What is our obligation to the British farming community in Kenya? First, through ex-Service resettlement schemes and Government sponsored farm development programmes, a sizeable proportion of the community was directly encouraged to go to Kenya. Secondly, we have had various statements by responsible British Ministers declaring that we would create a society in which the community could maintain its existence. We need go no further back than the 22nd April, 1959, when Viscount Boyd, who was then Secretary of State for the Colonies, replied to another Adjournment debate. Discussing the conditions in which we should eventually be able to hand over Kenya to full independence with a good conscience, he said: What are those conditions? First, there must be in the territory as a whole a sufficient understanding of parliamentary institutions, and sufficient sense of responsibility in public affairs, to hold out a reasonable prospect that parliamentary institutions, representative of the people, will produce responsible government and not chaos or dictatorship. Self-government, I think we would all agree, is but a mockery if it is purchased at the expense of personal freedom.Secondly, there must have been established a sufficient measure of understanding and co-operation between the various communities who have made their homes in Kenya to ensure mutual tolerance and acceptance by all of the right of each to remain in Kenya and continue to play a part in the public as well as the economic life of the country.Thirdly—and this is closely linked with both the first and the second—there must be a reasonable prospect that any Government to which Her Majesty's Government in the United Kingdom surrender their responsibilities will be able to ensure for the people of Kenya a fair standard of living in an expanding economy. This they will only be able to do if they can maintain the confidence of investors in a country which, not having great mineral resources, is particularly dependant on the continued introduction of capital and skill. Without that capital and skill they cannot hope for a secure economic future or for the maintenance of the standards of living to which its people of all races have attained, let alone that improvement of the standards of the great majority that we all want to bring about.Fourthly, a competent and experienced Civil Service is an essential part of political institutions if these are to function successfully for the benefit of the people as a whole."—[OFFICIAL REPORT, 22nd April, 1959; Vol. 604, c. 564–5.] I have quoted the former Colonial Secretary at length because it seems to me that the pledge—and I take it to be a pledge—given on that occasion, not quite two years ago, is of fundamental importance. Her Majesty's Government have played their part, as far as the fourth proviso is concerned, with the introduction of the overseas service scheme. But let us look for a moment at the other provisos.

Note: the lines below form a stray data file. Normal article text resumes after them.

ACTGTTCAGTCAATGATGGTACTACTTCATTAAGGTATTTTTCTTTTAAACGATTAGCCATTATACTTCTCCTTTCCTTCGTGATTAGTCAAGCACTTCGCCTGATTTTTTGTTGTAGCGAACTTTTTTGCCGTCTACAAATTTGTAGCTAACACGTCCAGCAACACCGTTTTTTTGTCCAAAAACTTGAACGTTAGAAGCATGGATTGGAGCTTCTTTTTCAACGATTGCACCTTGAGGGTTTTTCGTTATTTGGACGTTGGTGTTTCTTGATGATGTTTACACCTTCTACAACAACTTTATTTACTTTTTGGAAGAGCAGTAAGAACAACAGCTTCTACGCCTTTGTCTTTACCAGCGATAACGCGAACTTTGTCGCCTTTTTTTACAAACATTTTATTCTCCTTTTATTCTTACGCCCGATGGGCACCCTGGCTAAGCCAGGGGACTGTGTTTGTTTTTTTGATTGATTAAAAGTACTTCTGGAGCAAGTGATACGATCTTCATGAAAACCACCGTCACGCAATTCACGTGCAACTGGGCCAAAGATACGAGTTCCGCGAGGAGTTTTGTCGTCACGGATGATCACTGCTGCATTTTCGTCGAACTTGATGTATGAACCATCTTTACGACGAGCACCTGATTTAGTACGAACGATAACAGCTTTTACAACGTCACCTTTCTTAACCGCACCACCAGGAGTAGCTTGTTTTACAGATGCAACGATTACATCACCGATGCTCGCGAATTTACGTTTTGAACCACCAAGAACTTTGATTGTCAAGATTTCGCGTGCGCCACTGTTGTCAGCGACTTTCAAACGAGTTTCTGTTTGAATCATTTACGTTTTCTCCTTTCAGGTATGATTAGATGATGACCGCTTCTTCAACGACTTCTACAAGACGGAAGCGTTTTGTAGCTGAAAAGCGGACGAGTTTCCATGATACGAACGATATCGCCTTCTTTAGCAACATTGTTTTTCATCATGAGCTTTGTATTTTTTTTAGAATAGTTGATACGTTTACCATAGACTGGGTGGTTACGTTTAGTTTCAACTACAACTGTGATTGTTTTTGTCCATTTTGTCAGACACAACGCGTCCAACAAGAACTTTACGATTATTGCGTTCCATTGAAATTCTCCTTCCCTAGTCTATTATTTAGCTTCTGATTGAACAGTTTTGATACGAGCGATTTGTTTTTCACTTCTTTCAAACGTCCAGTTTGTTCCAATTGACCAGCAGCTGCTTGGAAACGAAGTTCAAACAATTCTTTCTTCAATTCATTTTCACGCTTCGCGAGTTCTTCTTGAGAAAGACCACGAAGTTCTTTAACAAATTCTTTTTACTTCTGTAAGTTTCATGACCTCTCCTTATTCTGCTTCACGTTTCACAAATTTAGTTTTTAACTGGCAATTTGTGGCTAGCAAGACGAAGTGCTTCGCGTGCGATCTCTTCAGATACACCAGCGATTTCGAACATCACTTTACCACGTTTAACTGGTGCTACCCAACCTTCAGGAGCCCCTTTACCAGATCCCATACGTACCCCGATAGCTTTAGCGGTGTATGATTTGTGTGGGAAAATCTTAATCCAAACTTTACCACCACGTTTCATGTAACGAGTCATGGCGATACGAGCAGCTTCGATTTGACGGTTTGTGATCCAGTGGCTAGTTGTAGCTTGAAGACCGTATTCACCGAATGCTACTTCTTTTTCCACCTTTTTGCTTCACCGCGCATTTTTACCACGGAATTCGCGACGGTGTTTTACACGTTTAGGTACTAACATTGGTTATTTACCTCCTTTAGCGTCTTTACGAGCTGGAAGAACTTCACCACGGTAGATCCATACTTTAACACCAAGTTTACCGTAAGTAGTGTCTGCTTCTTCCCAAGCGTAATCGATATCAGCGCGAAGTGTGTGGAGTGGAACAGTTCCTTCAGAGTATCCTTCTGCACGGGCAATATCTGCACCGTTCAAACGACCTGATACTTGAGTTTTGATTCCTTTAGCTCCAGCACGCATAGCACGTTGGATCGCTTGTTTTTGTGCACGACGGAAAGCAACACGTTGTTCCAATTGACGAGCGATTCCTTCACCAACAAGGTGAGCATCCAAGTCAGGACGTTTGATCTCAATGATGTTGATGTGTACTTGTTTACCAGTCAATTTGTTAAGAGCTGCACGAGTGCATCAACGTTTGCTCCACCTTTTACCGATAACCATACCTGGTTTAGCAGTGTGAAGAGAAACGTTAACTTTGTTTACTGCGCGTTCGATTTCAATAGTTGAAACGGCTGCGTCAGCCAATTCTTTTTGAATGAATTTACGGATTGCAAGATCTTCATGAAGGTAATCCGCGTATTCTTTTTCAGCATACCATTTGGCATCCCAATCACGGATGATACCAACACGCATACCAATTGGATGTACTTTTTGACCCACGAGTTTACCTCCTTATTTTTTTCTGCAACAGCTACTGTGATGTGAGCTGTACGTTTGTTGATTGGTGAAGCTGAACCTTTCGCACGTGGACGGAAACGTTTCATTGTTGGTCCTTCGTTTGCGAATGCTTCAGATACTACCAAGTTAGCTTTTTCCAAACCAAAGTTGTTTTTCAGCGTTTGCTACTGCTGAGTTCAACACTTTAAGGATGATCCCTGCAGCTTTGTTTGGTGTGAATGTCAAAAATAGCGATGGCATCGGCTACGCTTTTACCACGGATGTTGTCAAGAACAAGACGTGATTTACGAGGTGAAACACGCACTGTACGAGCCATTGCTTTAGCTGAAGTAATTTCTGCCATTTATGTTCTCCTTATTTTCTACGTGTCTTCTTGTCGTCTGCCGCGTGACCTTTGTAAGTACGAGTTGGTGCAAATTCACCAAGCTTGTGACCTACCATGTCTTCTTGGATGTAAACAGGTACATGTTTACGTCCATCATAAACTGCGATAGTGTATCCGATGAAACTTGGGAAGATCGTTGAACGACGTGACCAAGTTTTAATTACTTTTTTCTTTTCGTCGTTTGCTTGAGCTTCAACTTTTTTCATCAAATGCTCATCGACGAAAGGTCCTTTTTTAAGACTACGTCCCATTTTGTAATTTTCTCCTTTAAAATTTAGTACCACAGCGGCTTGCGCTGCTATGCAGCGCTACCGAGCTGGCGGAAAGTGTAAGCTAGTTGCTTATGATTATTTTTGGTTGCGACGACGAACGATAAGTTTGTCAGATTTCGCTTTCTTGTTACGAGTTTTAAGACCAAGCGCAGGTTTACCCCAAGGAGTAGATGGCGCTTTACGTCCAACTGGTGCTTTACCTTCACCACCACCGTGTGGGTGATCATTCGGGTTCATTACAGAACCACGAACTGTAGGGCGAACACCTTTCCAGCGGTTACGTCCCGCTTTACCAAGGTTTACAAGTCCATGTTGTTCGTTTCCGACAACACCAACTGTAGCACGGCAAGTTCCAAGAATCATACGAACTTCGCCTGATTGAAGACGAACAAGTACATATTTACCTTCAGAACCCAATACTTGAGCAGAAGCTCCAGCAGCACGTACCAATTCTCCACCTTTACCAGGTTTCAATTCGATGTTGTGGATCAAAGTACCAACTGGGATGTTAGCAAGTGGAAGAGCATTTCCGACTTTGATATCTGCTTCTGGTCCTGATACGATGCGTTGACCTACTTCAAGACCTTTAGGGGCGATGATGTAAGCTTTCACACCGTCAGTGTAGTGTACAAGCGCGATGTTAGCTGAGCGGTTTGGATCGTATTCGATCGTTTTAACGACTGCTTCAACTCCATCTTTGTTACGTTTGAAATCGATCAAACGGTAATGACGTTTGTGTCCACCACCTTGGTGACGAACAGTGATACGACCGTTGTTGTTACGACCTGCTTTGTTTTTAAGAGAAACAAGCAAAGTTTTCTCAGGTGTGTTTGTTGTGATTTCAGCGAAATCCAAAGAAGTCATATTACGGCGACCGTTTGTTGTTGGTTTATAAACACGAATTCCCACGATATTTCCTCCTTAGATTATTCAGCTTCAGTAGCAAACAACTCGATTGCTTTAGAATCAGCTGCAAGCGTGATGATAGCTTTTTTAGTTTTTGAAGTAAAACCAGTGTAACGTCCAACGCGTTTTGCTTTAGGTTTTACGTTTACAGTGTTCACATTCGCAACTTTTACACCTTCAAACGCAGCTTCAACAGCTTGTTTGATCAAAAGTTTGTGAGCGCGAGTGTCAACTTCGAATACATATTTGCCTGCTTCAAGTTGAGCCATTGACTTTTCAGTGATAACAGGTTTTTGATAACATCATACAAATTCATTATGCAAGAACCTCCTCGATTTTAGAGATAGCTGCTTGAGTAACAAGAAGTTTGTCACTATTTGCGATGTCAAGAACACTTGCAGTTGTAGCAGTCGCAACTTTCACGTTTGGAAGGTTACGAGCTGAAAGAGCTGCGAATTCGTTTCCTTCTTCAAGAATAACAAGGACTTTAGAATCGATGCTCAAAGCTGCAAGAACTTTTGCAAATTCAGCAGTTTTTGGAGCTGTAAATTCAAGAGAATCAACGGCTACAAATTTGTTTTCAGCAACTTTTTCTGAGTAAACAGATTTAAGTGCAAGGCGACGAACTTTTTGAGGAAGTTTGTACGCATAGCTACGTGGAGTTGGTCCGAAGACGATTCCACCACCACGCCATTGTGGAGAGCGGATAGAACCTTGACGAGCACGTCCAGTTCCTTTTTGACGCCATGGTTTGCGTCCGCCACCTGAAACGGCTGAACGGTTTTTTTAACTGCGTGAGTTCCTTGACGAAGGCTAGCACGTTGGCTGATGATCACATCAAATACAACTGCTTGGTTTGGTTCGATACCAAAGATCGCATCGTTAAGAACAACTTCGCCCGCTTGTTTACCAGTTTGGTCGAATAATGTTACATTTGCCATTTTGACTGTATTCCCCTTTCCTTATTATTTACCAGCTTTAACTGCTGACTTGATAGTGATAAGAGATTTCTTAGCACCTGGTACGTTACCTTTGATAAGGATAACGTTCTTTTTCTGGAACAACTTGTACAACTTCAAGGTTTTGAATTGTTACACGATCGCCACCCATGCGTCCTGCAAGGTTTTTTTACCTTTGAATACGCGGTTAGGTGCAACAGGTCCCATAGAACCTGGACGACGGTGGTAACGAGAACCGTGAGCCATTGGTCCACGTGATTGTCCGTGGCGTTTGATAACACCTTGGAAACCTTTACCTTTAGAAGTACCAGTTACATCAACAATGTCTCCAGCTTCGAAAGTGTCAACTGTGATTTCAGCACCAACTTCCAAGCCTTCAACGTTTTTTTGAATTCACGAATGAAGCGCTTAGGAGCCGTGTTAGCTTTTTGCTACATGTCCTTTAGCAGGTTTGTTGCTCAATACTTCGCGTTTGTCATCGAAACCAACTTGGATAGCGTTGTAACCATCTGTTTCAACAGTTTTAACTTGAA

On 22nd April, 1959, the economic development of Kenya was going forward swiftly. At the same time, Mr. Michael Blundell had recently formed his multi-racial New Kenya Party, and there were genuine hopes that a new spirit of liberalism could be nurtured. There seemed, despite the clouds, a real prospect that multi-racialism could flourish.

Since then, the situation has deteriorated. The present jousting over the creation of a Kenya Government does not give us much confidence that the firm roots of Parliamentary democracy have been laid. The continued fever of the Kenyatter cult does not augur well for the future of the rule of law. Since April, 1959, the speeches of African nationalist leaders have seemed to grow more and not less extreme. Even the most moderate speeches made by the leaders of the Kenya-Africa National Union, the largest party in Kenyan politics, suggest that at best the British community will only temporarily be tolerated as bystanders. Is that what the then Colonial Secretary had in mind in his speech on 22nd April, 1959?

Of course the deterioration in the political situation has led to an equally rapid deterioration in the economic scene. Let us hope that the worst is over. No doubt the British and Asian communities have already transferred their liquid assets out of the country, so that the flow of capital outwards must have already declined to a trickle. Indeed, I am told that the importation of artificial fertilisers into Kenya is now going on at a very high level. That is welcome news, but I hope that my hon. Friend will not make too much of it, or he will become the butt of some fairly crude jokes in Kenya.